Bidimensional measurements in brain tumors: assessment of interobserver variability

AJR Am J Roentgenol. 2009 Dec;193(6):W515-22. doi: 10.2214/AJR.09.2615.


Objective: Bidimensional tumor measurements indicating a greater than 25% increase in tumor size are generally accepted as indicating tumor progression. We hypothesized that use of digital images and a homogeneous reader population would have lower interobserver variability than in previous studies.

Subjects and methods: Eight board-certified radiologists measured tumor diameters in three planes in two consecutive MRI examinations of 22 patients with contrast-enhancing high-grade brain tumors. Products of tumor measurements were calculated, and determinations were made about tumor progression (> 25% increase in area). A variance components model was run on diameter products and the ratios of consecutive maximal diameter products. The variance components included patient examination effect, reader effect, and residual effect.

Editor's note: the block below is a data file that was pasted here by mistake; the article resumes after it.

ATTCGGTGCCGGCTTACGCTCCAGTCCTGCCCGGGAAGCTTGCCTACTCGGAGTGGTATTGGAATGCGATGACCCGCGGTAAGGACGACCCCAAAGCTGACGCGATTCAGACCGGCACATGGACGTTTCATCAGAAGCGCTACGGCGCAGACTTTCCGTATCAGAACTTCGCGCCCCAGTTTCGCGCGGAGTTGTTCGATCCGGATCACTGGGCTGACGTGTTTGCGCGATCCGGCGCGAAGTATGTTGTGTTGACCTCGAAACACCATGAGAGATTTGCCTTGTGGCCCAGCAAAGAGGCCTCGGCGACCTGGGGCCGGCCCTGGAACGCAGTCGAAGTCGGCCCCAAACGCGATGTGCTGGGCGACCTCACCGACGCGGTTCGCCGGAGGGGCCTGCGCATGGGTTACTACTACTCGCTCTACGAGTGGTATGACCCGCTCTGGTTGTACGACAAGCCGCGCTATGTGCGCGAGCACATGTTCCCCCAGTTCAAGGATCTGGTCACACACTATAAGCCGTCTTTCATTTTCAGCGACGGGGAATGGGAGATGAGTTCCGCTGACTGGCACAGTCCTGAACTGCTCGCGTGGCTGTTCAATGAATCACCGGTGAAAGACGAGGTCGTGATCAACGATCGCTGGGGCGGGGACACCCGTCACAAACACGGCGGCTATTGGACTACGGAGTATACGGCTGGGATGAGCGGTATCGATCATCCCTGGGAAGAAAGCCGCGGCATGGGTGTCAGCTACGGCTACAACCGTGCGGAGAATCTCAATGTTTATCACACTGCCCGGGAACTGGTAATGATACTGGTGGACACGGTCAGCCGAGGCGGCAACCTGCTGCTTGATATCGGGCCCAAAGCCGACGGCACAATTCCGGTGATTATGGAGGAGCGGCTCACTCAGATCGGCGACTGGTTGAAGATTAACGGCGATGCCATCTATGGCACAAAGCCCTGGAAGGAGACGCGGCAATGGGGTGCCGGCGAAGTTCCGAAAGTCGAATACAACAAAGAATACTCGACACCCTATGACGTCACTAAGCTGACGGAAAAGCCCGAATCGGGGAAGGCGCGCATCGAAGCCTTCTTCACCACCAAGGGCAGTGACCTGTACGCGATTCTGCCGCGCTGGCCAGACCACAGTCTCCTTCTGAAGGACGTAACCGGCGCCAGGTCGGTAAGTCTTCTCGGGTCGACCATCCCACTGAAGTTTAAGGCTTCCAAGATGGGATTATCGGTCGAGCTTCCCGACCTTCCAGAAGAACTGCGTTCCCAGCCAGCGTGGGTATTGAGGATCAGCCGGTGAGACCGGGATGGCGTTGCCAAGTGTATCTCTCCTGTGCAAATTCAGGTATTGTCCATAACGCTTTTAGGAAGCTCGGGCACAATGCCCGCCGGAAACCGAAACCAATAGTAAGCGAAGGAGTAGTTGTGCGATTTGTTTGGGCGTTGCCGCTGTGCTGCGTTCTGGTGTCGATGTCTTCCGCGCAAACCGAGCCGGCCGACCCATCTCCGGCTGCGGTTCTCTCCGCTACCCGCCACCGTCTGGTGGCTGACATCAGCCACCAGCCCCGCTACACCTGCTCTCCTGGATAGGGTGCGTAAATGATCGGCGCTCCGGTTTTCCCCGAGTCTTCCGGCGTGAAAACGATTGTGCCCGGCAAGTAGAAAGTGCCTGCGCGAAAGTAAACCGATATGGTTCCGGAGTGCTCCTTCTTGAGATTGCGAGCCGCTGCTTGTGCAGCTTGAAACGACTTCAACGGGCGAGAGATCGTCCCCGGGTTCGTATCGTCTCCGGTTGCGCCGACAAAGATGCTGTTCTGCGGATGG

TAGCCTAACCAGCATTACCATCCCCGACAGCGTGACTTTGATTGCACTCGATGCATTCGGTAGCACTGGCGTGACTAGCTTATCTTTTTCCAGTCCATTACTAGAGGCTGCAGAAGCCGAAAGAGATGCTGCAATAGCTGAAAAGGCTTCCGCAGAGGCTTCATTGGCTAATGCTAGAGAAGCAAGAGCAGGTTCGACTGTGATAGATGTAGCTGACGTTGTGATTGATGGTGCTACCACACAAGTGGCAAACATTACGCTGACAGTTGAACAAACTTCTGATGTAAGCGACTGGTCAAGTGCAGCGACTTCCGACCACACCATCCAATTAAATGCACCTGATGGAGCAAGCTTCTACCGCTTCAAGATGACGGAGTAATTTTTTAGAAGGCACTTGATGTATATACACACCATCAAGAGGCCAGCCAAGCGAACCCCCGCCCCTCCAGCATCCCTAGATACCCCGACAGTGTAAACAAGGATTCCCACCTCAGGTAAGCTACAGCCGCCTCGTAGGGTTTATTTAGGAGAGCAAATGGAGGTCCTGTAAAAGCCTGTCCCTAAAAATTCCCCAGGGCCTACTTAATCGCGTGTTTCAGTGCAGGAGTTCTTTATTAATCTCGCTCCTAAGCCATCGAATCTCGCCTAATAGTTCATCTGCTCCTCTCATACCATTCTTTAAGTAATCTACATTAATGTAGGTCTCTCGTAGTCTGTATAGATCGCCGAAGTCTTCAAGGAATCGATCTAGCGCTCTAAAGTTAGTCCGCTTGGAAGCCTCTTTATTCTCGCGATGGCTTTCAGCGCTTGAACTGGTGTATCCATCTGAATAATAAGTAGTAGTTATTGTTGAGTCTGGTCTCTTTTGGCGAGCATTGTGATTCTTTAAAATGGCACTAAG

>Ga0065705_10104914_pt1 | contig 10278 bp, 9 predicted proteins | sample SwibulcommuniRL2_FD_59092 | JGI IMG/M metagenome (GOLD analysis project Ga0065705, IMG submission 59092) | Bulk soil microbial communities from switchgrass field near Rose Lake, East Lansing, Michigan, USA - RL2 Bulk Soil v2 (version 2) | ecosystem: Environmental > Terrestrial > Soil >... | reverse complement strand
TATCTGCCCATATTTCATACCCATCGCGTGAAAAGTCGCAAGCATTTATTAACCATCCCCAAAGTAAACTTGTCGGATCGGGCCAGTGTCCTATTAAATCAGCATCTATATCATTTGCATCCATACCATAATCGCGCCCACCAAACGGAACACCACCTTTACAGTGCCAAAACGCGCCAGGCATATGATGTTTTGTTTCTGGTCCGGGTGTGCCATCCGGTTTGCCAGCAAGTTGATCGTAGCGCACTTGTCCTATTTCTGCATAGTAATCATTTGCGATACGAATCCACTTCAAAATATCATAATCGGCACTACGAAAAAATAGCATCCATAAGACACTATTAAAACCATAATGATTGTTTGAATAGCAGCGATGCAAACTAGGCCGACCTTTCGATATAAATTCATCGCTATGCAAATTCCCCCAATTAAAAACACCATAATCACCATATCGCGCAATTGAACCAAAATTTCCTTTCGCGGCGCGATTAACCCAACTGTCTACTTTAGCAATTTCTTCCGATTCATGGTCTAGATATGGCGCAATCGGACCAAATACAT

Results: Complete agreement was found among readers in 10 cases (45%), all indicating stable disease. In the other 12 cases, at least one reader considered progressive disease present. The variance components model showed variance due to readers was small, indicating only modest bias among readers. The residual variance component was large (0.038), indicating that repeated measurements on the same image likely are variable even for the same reader. This variability in measurement implies that repeated measurements by the typical reader have an inherent 14% false-positive rate in the diagnosis of progression of tumors that are stable.

Conclusion: Our hypothesis was disproved. We found substantial interreader disagreement and indications that the very nature of the measurement method produces a high rate of false-positive readings of stable tumors. These findings should be considered in interpretation of images with this widely accepted criterion for brain tumor progression.

MeSH terms

  • Brain Neoplasms / pathology*
  • Disease Progression
  • Female
  • Humans
  • Image Processing, Computer-Assisted
  • Magnetic Resonance Imaging / methods*
  • Male
  • Middle Aged
  • Reproducibility of Results